Great taste, less filling, Washington style
The advertising campaign for Miller Lite, our country’s first “light” beer, is listed by Advertising Age magazine in its Top Ten advertising campaigns of all time. It’s at No. 8, right before Clairol’s “Does she or doesn’t she?” at No. 9.
You remember the ad? It might have begun with two calm men having a cold Miller Lite. One man might comment on the great taste of the beer, while the other would speak of its ability to quench a man-sized thirst with only half the calories.
Instead of being able to simply agree that each had an equally appropriate reason for enjoying the beverage, their discussion would deteriorate into an argument about which one had the best sense and, before long, there would be black eyes and broken bottles over the head of each and a huge quarrel as to which was primary. Was it the great taste of the beer or the less filling nature?
The campaign was hugely successful and highly entertaining. So much so that it seems, to me, that our two major political parties have copied the principle while modifying the text. They seem to be going toe-to-toe, so to speak, with their debate of “more money … less spending.”
Central to their debate is the situation of the national debt. Most all concerned Americans are aware that we have been spending much more than we have been taking in. This problem is not new; it has always the elephant (sorry, Republicans) in the room.
It’s the can that has been kicked down the road so many times that it is no longer simply crinkled. This can of national debt has cracked wide open and about the only thing that both sides of the political aisle can agree on is that something has to be done.
On one hand, Democrats have painted the GOP into the Party of Callous, never meeting a social safety net program that it didn’t want to cut. On the other hand, the Republicans love to point at the donkeys and claim that they have never met a tax that they didn’t like and want to hike. Thus, there is the Washington parody of the Miller Lite commercial.
There is a great difference, though, in the two. I have said that the beer commercials were funny and there was great anticipation as to who they might get to be in them. Since they were aimed at the potato couch crowd of sports spectators, ex-athletes who were well-known were employed to say humorous lines. Seeing them out of their comforts of competing made for entertaining moments. Plus, beer was not so serious.
So a minute with Billy Martin and George Steinbrenner fussing and fighting was funny. The New York Yankees owner, Steinbrenner, had fired Martin so many times that when they got in a fight and Steinbrenner fired him during the commercial, we all laughed like it was Donald Trump firing Charlie Sheen.
This fight over the national debt is not so funny. Or at least it shouldn’t be. I am one who believes that our country is playing with fire and we’re going to get burned. Certainly, we are loading burden upon burden on the younger members of our society.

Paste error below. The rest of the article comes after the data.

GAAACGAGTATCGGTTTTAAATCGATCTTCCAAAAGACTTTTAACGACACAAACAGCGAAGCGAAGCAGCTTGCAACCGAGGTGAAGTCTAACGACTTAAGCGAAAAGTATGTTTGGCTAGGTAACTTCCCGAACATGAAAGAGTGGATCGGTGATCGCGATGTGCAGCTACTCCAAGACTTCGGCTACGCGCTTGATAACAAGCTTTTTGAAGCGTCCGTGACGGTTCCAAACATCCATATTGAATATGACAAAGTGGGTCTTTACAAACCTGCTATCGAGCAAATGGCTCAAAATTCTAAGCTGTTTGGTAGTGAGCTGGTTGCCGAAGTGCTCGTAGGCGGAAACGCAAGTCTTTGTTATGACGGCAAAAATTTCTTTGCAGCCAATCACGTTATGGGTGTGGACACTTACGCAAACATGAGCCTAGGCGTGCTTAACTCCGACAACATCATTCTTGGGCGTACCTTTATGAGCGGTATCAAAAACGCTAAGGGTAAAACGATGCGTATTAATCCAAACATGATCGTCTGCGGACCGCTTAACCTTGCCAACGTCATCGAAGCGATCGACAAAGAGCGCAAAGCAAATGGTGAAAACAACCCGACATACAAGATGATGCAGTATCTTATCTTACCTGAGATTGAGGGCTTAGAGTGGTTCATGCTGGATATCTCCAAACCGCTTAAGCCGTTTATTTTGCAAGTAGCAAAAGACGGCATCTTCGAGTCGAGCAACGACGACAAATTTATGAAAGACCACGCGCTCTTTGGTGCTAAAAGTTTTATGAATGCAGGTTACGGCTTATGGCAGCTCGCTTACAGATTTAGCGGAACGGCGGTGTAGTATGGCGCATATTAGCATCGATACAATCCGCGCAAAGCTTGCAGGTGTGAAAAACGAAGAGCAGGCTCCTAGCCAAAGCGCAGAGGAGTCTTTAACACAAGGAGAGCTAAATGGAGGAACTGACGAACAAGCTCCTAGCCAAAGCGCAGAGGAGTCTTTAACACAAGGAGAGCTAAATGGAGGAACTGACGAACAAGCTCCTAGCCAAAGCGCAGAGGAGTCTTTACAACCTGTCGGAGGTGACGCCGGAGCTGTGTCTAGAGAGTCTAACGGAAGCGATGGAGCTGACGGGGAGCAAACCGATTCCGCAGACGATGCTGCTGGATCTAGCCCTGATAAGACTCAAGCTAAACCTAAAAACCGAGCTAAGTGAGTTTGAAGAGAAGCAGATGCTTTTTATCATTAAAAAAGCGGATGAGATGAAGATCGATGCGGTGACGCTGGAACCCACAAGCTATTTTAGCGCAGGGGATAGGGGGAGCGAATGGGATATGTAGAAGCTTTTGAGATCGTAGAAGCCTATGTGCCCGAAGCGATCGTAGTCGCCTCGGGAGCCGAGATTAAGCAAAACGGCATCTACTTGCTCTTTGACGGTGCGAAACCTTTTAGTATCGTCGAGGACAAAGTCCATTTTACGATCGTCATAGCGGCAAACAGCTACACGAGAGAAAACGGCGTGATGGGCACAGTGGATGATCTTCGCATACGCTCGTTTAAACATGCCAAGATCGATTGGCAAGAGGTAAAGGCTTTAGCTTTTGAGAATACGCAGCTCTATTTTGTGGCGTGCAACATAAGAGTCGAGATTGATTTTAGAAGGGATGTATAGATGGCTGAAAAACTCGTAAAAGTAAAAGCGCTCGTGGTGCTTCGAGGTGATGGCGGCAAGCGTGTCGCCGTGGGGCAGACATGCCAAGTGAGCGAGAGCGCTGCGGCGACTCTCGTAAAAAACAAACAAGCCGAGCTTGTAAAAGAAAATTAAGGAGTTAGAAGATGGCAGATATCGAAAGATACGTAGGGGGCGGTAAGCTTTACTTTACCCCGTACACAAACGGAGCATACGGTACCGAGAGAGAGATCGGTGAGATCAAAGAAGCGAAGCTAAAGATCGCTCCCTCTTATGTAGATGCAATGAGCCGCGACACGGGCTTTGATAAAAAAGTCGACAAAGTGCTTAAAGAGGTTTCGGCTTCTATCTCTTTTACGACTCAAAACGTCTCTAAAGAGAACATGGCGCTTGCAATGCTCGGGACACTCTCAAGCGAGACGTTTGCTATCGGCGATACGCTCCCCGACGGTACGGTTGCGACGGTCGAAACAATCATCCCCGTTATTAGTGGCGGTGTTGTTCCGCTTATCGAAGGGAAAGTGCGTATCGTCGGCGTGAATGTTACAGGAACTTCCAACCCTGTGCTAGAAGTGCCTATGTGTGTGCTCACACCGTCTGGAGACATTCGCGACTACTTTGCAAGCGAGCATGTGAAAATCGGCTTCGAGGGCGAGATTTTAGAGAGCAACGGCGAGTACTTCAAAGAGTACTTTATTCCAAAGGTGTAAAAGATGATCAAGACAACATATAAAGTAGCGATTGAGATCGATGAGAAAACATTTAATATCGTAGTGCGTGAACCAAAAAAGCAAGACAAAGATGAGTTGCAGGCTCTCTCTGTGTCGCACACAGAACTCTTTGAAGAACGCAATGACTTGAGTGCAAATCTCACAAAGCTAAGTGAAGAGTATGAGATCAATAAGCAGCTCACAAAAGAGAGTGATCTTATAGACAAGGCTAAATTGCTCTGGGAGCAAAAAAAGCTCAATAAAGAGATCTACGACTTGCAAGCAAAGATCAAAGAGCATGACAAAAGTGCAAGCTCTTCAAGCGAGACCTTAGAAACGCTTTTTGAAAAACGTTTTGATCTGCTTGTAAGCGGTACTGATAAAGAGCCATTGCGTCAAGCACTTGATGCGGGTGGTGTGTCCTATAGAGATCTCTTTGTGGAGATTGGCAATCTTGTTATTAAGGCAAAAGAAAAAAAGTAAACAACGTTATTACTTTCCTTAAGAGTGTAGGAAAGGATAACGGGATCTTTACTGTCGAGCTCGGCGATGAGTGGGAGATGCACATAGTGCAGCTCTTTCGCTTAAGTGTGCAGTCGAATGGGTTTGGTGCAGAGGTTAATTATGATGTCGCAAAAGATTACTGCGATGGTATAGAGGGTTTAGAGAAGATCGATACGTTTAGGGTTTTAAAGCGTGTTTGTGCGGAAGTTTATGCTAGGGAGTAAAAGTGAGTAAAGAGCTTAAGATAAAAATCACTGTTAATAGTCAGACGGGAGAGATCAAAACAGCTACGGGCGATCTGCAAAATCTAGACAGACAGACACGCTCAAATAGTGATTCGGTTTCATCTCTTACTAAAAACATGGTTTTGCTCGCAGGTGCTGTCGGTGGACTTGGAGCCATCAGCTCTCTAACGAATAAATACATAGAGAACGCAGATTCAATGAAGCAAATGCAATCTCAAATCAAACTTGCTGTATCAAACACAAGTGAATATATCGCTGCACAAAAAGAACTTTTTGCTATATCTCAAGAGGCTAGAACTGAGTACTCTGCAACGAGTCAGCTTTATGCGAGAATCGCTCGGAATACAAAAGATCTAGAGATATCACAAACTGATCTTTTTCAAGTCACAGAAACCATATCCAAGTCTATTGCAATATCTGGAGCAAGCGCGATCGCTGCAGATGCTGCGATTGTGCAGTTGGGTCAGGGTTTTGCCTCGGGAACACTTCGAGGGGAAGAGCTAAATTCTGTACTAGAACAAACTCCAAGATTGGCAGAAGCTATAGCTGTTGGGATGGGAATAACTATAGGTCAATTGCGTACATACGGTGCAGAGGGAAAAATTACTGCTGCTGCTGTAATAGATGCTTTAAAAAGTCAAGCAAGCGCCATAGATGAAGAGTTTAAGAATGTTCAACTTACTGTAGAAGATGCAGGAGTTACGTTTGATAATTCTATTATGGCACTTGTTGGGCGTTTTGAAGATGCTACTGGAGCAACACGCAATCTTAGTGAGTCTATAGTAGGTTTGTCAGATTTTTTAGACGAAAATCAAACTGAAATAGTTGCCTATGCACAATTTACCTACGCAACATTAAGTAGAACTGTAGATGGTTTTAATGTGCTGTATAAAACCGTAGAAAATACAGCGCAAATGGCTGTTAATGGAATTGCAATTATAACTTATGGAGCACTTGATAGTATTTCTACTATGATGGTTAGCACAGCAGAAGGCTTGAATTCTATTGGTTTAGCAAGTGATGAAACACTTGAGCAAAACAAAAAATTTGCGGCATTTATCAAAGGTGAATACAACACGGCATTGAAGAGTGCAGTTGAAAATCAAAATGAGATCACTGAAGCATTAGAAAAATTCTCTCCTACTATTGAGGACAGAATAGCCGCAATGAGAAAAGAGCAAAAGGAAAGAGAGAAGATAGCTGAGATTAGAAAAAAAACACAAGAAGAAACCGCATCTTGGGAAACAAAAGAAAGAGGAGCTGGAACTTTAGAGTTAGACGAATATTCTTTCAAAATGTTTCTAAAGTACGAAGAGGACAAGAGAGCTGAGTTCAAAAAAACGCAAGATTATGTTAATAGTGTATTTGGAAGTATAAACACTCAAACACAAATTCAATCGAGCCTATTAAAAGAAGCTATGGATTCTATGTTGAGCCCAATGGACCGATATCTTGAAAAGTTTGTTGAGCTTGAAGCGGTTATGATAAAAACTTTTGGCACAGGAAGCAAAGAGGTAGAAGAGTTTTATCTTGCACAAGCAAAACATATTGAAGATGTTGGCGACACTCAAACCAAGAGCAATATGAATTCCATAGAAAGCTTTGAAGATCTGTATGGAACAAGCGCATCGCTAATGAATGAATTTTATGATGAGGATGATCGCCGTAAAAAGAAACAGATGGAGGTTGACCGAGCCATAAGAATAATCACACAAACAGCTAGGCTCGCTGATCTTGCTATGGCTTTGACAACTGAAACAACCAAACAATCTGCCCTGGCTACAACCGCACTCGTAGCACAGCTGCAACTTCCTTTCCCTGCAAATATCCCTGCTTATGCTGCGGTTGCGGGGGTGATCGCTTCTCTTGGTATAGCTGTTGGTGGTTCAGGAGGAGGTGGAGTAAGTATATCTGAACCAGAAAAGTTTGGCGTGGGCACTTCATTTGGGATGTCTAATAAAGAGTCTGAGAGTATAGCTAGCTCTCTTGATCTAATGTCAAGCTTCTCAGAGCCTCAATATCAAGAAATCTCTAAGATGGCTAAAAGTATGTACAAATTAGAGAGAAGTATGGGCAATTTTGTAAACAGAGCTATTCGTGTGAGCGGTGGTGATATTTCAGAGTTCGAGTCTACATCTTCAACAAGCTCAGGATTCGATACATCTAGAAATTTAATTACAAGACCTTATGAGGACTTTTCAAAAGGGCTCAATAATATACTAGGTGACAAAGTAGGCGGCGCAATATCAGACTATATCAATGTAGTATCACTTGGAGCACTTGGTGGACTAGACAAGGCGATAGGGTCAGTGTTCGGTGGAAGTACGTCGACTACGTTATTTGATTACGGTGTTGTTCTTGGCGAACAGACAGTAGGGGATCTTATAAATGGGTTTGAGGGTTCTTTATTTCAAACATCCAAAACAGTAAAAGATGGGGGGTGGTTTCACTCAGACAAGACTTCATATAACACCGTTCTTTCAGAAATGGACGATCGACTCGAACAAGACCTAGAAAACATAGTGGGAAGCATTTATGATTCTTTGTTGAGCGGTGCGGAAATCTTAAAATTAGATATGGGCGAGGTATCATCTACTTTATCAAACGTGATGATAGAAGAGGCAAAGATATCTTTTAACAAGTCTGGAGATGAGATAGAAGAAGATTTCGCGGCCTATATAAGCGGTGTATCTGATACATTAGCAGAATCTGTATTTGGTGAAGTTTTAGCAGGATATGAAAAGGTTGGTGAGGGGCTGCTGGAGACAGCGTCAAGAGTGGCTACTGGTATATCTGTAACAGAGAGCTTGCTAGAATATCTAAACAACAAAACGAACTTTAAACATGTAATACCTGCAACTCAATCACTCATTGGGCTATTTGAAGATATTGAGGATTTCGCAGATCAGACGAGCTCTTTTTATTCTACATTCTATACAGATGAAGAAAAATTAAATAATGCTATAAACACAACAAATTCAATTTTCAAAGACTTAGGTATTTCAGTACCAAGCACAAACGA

There are award-winning economists, educated at the finest of our universities, who feel that the debt is not all that important. Where they can get that idea, I don’t know. Maybe I’m not smart enough to understand, but I know that year after year of deficit spending in my personal life, or in the life of any family or business, will bring ruin. It’s a matter of principle and principles hold true, large or small.
So which is it? A problem of spending too much or a problem of needing more revenue? Great tasting or less filling? I guess the election of 2012 will be all about one side or the other. But can we wait that long?
Our president chided the Congress last week, at least the Republican side of Congress, for not solving the problem. He told them that the problem was theirs and it was time for them to quit “lollygagging” around and TCB (take care of business). I guess they should have passed his budget earlier this year that proposed adding another $2 trillion to the debt.
President Obama told them that his daughters in grade school exhibited more responsibility than they. He ended with some great demagoguery as he accused the GOP of kowtowing to millionaires and billionaires, to oil companies and corporate jet owners. He said that leaders lead and that’s what he expected. In his way, he took them to the woodshed.
Since I do not think the president a fool, I am sure he knew that they would not go quietly. Instead, he was staking out some ground. He was taking the “We need more” side of the equation. The Republicans seem to be comfortable with the “We need less” position.
So just like in the Miller Lite commercial, we have the two sides set in their positions, one at one end of the spectrum, while the other side is at the opposite. Guess who is right in the middle? If you said you and me, you’re just about right. I don’t know about you, but I’m pretty tired of getting squeezed.
Too bad that Billy Martin and George Steinbrenner have both passed on. I believe I would rather have them in Washington than the ones we have. They were a heck of lot more honest. And entertaining.
The Rev. Lynn Roberts is pastor of the Sutton Chapel United Methodist Church, located on Vada Highway.